Written for my boyhood memories.

To Kenneth Opara, Olumide and Taye. Thank you for all those times when we used to walk back home from school when the driver wasn’t around to pick me. Thanks Taye for that time when you nearly got kidnapped, or were we just being paranoid as kids? Well, it doesn’t matter because the school called us out in the Assembly Ground and termed us heroes for running to get help for our kidnapped friend (who was later found mysteriously wandering down the street).

That was not my first taste of stardom. The first time was when I had memorized a couple verses of the book of Proverbs and I won the competition in church. My parents were so proud.

Actually, that was not the first time neither, the first time must have been taking the First position in Nursery school. Or being so in tune with the news that as a 3 year old, I knew who the Governor of the State was. Was that why I was always entitled to a piece of turkey and 50cl orobo Pepsi? Stardom must have been the time when I went all the way to Mushin for the State Bible competition and came second (missed First because I forgot a few verses from the sixth chapter of Ephesians (after memorizing and reciting the first five books). It was strange because I felt like I had lost, but everyone else was proud.

Actually, stardom was squaring up against the Grade 6 lads in a school debate competition. I won, nothing special about that, except I was a young Grade 4 lad. Now that’s what you call an upset.

Maybe Stardom was being selected to represent the school in a Peak Milk Essay writing competition because the teachers felt my writing was impeccable.

Stardom probably was been given the mic to preach to the whole church on Children’s day and been lauded for being so confident and assertive.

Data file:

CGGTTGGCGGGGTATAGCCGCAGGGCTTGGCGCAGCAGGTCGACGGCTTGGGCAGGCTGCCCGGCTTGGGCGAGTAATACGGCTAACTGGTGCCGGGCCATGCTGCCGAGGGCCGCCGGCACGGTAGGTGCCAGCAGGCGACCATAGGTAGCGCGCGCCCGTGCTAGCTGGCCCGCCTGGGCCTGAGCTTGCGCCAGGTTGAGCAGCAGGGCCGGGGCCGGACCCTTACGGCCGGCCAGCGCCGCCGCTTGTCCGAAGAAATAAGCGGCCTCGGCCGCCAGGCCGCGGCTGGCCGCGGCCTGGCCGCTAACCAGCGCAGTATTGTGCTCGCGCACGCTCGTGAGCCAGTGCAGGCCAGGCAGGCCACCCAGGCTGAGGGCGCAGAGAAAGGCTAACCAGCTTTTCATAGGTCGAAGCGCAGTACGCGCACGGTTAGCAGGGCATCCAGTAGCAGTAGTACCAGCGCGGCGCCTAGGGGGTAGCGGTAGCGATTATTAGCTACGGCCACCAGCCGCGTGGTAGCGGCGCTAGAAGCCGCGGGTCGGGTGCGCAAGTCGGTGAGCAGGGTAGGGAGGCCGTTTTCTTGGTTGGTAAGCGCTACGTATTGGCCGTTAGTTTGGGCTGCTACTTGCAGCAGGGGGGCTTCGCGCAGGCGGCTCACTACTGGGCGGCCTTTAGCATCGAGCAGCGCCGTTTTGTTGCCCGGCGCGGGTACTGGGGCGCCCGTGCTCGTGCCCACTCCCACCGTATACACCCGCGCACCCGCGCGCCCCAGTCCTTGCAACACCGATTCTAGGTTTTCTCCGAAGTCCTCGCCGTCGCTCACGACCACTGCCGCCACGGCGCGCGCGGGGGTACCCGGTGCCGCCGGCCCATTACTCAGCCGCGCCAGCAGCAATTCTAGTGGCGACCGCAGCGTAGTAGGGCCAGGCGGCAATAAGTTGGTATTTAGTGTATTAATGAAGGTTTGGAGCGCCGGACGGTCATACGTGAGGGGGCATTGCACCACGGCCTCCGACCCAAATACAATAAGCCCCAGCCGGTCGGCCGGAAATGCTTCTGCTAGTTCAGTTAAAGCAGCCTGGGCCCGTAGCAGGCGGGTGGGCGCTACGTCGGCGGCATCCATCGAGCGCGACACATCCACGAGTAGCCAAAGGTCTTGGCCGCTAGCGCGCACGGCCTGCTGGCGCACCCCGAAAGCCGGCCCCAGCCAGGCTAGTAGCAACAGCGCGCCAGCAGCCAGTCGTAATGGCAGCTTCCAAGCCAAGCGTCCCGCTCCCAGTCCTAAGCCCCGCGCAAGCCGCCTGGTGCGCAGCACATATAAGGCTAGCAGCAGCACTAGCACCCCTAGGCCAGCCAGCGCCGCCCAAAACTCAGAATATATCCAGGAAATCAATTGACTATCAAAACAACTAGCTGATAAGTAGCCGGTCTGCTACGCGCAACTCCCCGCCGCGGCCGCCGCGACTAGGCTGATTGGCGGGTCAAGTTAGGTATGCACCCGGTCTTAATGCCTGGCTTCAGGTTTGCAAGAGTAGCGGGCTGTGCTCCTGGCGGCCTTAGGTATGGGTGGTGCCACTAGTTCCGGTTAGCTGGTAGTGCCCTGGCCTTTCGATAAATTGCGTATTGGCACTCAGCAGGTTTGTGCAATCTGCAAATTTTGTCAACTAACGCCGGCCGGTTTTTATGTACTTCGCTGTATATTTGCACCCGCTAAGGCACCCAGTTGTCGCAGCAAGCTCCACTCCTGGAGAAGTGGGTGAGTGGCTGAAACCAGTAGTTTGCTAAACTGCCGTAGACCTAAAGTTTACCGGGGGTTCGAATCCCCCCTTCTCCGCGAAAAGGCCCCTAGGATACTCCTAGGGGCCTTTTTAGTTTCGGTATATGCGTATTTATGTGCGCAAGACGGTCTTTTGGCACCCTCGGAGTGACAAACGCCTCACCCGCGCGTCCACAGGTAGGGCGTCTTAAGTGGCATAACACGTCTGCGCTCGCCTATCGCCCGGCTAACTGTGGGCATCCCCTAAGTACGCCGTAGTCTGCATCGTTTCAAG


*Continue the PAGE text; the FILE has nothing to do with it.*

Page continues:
Stardom was…no it wasn’t.

Truth, stardom was Fatima. Fatima must have been what stardom felt like. Stardom must have been me crying in class in third grade while everyone laughed and stayed away, everyone except Fatima, who offered me biscuits to stop crying.

Dorcas always sat behind me and made us believe the “D” in “Glucose D” was named after her. But she never offered me or anyone some of that Glucose. We didn’t like her as a result, not that I would have collected it, because I was trained not to receive edibles from random people. But Fatima was not random. She was the only one who had the keys to my heart. Fatima felt a sense of duty to always tell me her next moves, I still remember the whispers like yesterday. Fatima coming to meet me in front of the school gate while I stood with Olumide, Kenneth and Taye. Her whisper so soothing as she placed one hand on my shoulder and the other round my ears to protect her whispers. “I am just going round the corner”, she said. Assuring me that she was never going away, she was still around. If only we knew.

Fatima was stardom, but I never saw her again after 3rd Grade. I don’t remember her surname, I still have vague images of her round face with tiny lips. For my boyhood, Fatima was stardom, even if it lasted for only a three months period.

For Fatima.

Once yours,

Miracle Roch.

Starting Early: Girls